where ψ is a p × p diagonal matrix of the specific variances for each trait. To be consistent with factor analysis terminology, we refer to the independent variances (ψ) as trait-specific variance, and the remaining genetic variance captured by the factors in ΛΛT as the common or shared genetic variance (McGuigan & Blows, 2010). The total genetic variance is not directly estimated by G matrices of reduced rank, but rather corresponds to the genetic variance estimated when the covariance structure of G is modelled in an unconstrained manner. In this study, we focus on the trait-specific genetic variance, the proportion of the total (unconstrained) additive genetic variance that was trait specific (McGuigan & Blows, 2010) because we specifically wanted to ask whether male and female heat tolerance were free to respond to selection for increasing heat tolerance independently, or whether they might be constrained in their response to such selection by a shared genetic basis with each other or other traits.

In performing the factor analytic analyses, the variance at the dam level, δd, was modelled using an unstructured covariance matrix, whereas the variance at the sire level, δs, was modelled using an unstructured covariance matrix and the factor analytic covariance structures given in eqns (4) and (5). Since the factor analytic covariance structures were fit within a mixed model, individual elements (such as the trait-specific additive genetic variances) could be tested for significance using a series of nested log likelihood ratio tests (McGuigan & Blows, 2010). All analyses were implemented under the MIXED procedure in sas (version 9.1; SAS Inc., Cary, NC, USA) using restricted maximum likelihood.

Following McGuigan & Blows (2010), we took two steps to analysing the data. First, we determined the rank of G (sire-level covariance matrix) under the hypotheses: (i) no specific variance, as in eqn (4) and (ii) specific variance, as in eqn (5). To fit the covariance structures corresponding to models (4) and (5), we used the TYPE = FA0(m) and TYPE = FA(m) statements at the sire level of (2). Log likelihood ratio tests were applied to determine which value of (m) best explained the data, that is, what the statistically supported number of dimensions of G were (Hine & Blows, 2006).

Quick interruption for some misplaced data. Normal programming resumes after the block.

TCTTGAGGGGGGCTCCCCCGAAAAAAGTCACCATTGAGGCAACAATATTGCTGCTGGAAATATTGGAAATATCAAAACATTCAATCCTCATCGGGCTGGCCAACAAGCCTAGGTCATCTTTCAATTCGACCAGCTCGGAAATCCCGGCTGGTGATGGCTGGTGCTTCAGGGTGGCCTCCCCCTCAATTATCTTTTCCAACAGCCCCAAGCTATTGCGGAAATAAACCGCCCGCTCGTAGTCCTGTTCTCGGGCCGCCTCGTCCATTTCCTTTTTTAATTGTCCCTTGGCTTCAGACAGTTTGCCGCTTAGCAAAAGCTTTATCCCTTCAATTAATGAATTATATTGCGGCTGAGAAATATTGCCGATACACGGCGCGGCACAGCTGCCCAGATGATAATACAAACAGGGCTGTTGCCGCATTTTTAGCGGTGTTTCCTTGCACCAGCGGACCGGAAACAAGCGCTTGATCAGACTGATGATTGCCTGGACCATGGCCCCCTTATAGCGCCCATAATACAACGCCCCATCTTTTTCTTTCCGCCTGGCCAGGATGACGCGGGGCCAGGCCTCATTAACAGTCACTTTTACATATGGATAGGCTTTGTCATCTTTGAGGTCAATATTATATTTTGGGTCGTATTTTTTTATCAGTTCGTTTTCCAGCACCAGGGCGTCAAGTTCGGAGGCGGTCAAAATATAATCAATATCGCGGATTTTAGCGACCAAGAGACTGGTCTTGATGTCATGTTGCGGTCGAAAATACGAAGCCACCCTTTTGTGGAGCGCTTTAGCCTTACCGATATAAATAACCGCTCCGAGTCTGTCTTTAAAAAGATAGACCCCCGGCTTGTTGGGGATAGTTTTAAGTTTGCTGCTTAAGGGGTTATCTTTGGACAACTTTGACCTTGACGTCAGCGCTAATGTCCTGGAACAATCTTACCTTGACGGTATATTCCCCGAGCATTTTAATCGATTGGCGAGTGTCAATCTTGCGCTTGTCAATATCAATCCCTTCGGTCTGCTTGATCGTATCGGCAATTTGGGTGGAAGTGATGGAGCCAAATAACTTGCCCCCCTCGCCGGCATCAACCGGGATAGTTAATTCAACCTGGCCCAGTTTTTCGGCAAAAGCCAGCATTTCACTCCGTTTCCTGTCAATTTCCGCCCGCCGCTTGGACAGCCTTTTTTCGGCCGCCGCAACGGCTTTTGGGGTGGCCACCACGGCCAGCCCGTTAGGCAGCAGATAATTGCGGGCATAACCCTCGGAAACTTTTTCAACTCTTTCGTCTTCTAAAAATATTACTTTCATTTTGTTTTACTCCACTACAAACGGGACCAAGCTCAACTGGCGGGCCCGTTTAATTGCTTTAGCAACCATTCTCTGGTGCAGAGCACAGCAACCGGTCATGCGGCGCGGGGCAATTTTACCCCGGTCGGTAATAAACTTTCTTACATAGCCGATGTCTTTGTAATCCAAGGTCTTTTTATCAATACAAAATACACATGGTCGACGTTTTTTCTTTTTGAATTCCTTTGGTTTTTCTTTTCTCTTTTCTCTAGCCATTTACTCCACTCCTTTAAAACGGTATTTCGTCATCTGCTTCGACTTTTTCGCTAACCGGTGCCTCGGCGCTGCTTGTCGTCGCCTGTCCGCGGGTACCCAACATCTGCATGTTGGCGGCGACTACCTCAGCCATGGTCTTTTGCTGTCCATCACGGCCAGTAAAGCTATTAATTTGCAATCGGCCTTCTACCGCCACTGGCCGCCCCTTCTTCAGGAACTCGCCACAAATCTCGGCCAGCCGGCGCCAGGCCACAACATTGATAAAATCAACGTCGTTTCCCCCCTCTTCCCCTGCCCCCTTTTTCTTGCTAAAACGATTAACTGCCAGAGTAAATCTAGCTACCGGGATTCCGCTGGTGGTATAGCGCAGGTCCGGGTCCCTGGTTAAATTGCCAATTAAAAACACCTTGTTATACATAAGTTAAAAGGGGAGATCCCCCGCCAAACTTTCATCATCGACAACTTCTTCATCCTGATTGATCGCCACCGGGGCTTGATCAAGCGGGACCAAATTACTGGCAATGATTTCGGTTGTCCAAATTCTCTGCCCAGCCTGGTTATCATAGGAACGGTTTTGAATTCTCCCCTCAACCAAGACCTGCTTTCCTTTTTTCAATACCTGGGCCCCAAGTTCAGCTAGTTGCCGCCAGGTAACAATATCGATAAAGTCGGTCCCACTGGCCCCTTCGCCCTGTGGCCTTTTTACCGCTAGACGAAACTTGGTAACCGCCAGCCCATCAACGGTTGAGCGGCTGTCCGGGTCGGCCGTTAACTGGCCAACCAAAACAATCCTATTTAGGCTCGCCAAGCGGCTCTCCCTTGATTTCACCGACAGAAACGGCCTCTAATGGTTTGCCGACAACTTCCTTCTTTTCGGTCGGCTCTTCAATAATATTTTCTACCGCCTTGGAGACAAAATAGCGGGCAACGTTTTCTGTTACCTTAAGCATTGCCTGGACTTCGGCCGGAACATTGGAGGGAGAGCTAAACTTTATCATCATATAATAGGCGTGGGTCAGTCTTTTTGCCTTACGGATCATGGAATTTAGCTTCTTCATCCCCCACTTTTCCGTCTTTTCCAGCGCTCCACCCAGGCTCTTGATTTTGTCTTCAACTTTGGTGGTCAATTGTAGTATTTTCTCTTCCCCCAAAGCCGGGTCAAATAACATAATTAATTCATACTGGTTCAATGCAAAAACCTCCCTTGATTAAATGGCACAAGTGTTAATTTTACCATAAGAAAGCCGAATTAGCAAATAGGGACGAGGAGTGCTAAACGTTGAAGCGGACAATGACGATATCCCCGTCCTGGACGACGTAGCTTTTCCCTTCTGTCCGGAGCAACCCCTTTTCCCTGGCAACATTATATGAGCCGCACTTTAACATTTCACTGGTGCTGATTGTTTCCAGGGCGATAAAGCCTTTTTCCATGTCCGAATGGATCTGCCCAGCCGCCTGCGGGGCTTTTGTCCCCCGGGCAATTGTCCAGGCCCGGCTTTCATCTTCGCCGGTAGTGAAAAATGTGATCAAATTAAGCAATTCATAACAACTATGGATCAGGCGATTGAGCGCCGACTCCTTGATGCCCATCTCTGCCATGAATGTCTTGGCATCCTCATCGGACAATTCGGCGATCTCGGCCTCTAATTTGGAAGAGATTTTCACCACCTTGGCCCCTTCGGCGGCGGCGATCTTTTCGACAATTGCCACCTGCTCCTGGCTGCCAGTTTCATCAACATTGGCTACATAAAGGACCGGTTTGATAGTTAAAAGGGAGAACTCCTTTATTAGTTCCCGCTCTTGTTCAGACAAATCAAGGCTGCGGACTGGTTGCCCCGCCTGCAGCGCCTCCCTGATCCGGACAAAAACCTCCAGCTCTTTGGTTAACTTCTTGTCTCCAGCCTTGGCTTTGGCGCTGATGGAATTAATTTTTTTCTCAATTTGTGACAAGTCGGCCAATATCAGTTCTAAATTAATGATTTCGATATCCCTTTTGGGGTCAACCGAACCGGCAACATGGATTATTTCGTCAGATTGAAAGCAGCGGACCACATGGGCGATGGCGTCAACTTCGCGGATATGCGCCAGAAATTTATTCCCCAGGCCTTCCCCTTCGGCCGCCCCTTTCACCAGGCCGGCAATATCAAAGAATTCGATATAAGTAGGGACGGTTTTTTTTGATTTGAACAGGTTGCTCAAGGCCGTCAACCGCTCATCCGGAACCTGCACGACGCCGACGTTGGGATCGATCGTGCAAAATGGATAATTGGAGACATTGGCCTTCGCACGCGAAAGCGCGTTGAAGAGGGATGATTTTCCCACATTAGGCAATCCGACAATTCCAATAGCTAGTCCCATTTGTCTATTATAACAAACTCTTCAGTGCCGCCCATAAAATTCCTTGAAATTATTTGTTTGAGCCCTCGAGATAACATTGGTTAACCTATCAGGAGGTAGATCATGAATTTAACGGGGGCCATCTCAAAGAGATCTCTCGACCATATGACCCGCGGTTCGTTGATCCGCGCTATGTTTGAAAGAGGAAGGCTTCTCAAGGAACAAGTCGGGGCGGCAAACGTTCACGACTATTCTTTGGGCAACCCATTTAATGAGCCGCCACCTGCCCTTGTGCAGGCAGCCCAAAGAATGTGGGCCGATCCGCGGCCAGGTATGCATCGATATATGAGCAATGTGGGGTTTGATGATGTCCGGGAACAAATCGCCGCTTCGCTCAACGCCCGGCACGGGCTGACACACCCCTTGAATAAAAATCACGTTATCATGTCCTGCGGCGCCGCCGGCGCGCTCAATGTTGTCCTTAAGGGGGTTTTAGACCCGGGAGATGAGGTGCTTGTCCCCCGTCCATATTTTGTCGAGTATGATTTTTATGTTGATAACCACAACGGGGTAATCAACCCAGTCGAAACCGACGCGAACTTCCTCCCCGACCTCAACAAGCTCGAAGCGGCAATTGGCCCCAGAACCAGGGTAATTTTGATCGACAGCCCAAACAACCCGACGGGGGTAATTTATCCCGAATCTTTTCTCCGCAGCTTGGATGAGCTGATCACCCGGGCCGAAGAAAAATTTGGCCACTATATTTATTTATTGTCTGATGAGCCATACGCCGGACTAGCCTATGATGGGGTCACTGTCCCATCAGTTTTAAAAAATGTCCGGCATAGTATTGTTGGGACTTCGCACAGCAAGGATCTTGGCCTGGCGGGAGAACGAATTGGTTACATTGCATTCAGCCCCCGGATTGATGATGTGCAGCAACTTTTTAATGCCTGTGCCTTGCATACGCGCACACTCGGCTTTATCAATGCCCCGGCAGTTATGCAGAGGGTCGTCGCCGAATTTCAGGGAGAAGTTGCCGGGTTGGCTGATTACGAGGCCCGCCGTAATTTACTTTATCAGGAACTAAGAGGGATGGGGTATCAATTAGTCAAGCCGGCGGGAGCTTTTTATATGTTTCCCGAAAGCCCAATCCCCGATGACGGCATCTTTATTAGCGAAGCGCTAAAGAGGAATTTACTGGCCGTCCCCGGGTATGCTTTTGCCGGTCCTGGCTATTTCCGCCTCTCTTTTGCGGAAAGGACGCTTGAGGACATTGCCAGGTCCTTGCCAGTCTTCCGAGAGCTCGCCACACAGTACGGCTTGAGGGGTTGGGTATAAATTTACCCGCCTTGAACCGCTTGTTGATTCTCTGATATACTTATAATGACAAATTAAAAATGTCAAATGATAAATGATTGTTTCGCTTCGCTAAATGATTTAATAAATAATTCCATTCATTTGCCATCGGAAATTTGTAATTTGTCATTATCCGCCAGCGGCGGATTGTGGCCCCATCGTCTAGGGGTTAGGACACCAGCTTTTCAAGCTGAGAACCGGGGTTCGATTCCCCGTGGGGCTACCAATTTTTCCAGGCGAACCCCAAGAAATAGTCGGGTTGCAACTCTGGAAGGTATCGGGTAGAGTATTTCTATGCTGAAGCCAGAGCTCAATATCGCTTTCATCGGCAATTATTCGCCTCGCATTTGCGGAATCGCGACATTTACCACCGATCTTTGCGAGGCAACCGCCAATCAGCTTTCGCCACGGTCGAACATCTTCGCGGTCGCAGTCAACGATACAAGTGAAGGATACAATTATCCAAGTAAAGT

We then used the Akaike information criterion (AIC) to identify the best overall fit from the FA(m) and FA0(m) models. This comparison specifically tests whether modelling specific variances improved model fit over a model in which specific variances were assumed to be zero, and thus whether specific additive genetic variance accounted for significant variation in the suite of traits (McGuigan & Blows, 2010). We complimented this test of specific variances with log likelihood ratio tests of significance of individual trait-specific variances using the PARMS statement in Proc MIXED for the best FA(m) model to hold the specific variance to zero, testing one trait at a time. The AIC comparison of model fit between FA(m) and FA0(m) models provides a more sensitive test of specific variances in the traits measured because it tests the hypothesis that there is specific variance across all traits simultaneously (McGuigan & Blows, 2010).

Kirpatrick’s dimensionality approach

Finally, to further explore the dimensions of the G matrix for the traits considered, we used the approach outlined by Kirkpatrick (2009), which strictly considers the geometry of G without regard to the direction of selection and the predicted response. This method determines the effective number of dimensions, nD, in a G matrix by measuring whether there is an even distribution of genetic variation explained by all the eigenvalues of the G matrix estimated from the unconstrained model. If most of the genetic variation occurs in the first one or two dimensions, that matrix is ill conditioned and will permit evolution in only a few dimensions. Kirkpatrick suggests measuring nD as the sum of the eigenvalues of G divided by the largest eigenvalue. If nD is close to 1, most of the genetic variation in G is explained by the first and largest eigenvalue, and the matrix has an effective dimension of 1.